Restaurante Pulpería Fuentes, Rúa do Campo de Conxo, 5, Santiago de Compostela, Spain, +34 981 52 10 07

Museo do Pobo Galego

Housed inside the old Convento de Santo Domingo de Bonaval, built in the 14th century, the Museum of Galician People is dedicated to the preservation and promotion of Galician culture. It houses 11,500 items, including art, archaeological and agricultural objects, costumes, jewellery and musical instruments.

Museo de Pobo Galego, San Domingos de Bonaval, Santiago de Compostela, Spain, +34 981 58 36 20

Cidade da Cultura de Galicia

The City of Galician Culture sits on the outer edge of Santiago de Compostela and measures about the same size as the city’s Casco Historico. The building, designed by American architect Peter Eisenman, winner of a design competition, features lots of undulating roofs and leaning towers. Although the project ran out of funding and was never properly finished, it does house a library, an opera house, a museum and spaces for various cultural events.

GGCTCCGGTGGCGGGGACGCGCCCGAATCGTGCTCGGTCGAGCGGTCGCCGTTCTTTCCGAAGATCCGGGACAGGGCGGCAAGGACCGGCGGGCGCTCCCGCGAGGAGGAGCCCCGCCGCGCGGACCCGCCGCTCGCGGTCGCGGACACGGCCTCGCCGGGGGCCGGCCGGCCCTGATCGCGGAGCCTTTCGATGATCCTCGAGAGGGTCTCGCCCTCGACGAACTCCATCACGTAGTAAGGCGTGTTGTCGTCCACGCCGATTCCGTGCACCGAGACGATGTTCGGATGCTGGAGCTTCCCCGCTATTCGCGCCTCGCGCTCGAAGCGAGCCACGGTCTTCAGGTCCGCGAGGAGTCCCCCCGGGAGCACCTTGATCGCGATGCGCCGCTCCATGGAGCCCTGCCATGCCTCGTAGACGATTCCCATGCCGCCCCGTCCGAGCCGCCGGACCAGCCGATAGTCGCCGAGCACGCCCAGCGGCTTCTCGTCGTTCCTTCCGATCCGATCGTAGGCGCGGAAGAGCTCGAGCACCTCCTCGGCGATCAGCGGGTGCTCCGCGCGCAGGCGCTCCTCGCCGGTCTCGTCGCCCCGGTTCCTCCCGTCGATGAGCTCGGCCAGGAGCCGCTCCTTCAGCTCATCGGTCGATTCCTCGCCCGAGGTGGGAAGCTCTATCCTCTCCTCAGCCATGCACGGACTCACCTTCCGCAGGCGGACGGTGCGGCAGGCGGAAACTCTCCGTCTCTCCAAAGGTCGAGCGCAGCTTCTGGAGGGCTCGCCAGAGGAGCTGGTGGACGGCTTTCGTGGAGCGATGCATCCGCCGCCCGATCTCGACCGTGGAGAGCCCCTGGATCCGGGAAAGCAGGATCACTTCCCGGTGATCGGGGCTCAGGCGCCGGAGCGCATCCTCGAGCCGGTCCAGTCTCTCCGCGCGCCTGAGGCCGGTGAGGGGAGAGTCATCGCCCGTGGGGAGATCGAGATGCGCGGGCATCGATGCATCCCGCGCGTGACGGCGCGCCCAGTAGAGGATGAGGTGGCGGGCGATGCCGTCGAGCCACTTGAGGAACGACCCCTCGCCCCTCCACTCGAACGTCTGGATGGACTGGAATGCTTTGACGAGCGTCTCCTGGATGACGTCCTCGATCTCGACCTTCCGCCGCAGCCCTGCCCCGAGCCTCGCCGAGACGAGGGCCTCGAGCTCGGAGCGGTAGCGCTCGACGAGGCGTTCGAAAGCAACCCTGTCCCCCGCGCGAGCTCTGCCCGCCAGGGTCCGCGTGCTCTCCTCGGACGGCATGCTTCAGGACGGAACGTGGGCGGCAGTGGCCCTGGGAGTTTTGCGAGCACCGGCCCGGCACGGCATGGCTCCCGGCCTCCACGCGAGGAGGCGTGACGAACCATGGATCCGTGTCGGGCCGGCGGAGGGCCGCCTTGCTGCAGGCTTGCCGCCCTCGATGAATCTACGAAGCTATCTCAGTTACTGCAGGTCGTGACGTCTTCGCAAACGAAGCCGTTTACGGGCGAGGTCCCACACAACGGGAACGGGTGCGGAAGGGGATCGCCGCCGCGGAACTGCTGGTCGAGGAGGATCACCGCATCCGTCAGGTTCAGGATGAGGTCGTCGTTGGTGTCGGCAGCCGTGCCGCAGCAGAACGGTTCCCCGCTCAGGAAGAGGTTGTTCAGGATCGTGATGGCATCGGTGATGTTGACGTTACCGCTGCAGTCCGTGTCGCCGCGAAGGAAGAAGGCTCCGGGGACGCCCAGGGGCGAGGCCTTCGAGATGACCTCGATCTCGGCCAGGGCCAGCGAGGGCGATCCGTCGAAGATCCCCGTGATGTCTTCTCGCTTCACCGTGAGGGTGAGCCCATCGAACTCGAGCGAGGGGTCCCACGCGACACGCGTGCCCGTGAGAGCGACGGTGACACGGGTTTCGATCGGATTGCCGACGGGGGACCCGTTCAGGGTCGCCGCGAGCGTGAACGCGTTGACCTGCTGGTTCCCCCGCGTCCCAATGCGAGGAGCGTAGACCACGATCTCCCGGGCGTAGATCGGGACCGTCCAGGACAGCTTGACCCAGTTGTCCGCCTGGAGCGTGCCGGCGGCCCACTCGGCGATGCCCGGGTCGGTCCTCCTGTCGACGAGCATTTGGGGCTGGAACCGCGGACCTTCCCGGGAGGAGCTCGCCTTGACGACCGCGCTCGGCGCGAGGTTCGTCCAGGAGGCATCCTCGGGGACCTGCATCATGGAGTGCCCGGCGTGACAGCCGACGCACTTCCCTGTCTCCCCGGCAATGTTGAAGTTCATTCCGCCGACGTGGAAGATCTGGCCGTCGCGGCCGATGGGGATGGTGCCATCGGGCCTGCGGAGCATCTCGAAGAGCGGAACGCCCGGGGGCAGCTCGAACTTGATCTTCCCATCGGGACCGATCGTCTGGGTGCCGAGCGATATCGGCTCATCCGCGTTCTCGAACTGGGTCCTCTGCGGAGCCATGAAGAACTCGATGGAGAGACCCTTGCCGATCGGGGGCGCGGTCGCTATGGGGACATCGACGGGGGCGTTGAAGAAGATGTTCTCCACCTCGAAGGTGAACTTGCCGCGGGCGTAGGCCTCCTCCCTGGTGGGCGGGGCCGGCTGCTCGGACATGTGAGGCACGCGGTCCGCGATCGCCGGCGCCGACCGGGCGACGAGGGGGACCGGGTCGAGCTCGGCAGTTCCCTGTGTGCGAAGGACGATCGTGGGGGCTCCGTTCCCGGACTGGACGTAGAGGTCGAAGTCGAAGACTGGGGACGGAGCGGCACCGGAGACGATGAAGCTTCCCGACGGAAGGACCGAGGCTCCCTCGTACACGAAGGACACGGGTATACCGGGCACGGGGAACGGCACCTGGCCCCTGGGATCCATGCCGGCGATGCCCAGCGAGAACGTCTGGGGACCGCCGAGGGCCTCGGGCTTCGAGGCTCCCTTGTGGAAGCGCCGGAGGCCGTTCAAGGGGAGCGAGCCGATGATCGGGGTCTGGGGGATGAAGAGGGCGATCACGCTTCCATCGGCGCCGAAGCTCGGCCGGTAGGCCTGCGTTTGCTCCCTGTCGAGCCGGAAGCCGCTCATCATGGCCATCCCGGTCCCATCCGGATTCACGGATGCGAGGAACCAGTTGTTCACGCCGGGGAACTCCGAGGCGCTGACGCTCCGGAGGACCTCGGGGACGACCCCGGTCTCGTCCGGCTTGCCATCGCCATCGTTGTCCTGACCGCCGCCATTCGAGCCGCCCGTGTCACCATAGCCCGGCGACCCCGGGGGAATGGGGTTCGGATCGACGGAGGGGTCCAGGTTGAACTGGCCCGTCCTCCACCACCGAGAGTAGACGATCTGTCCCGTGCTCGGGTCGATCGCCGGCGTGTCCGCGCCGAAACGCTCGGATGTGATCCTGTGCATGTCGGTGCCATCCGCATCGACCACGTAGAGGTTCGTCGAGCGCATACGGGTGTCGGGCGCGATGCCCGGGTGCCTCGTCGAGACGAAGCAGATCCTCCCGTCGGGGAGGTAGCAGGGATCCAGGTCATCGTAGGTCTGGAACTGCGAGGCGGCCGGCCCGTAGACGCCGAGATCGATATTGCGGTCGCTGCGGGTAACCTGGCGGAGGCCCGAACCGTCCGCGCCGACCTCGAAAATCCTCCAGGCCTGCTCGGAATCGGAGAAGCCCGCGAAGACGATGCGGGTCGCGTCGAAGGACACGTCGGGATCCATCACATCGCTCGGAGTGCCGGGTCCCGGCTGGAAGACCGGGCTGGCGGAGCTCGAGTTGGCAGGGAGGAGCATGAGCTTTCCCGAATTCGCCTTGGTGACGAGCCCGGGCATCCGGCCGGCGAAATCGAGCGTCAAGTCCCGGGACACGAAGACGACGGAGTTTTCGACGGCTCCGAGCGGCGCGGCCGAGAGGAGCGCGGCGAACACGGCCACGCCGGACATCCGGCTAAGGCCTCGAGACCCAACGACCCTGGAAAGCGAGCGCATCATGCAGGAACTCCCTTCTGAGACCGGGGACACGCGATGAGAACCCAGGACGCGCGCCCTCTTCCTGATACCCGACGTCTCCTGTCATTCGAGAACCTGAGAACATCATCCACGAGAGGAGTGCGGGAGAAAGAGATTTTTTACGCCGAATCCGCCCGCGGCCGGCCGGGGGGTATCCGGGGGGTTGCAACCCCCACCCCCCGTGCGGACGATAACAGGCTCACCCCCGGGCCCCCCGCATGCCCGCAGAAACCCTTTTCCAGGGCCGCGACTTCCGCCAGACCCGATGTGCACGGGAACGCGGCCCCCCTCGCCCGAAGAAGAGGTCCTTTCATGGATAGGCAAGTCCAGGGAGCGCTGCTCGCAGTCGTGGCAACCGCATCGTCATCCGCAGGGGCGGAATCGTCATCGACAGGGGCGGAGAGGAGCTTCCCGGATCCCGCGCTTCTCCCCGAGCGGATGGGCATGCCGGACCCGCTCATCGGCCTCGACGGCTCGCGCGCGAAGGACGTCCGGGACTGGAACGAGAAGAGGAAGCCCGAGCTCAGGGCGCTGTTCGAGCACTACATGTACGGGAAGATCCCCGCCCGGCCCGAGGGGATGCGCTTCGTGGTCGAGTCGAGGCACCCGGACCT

Cidade da Cultura de Galicia, Monte Gaiás, Santiago de Compostela, Spain, +34 881 99 75 65

Museo Casa de la Troya

The Museum of the House of Troya is the museum of the famous boarding house, run by Doña Generosa at the end of the 19th century and written about by the writer Alejandro Pérez Lugín in his novel La Casa de la Troya. The house is set up exactly how it was in Lugín’s time and features photographs, books and objects belonging to the writer.

Museo Cada de la Troya, Rúa da Troia, 5, Santiago de Compostela, Spain, +34 981 58 51 59

Monasterio de San Martín Pinario

A group of Benedictine monks founded the Monastery of San Martín Pinario in the 10th century, after the discovery of the remains of Saint James. Baroque in style, today it’s a church-museum, which also houses temporary exhibitions.

Monasterio de San Martín Pinario, Praza da Inmaculada, 5, Santiago de Compostela, Spain, +34 981 58 30 08

Plaza de las Platerías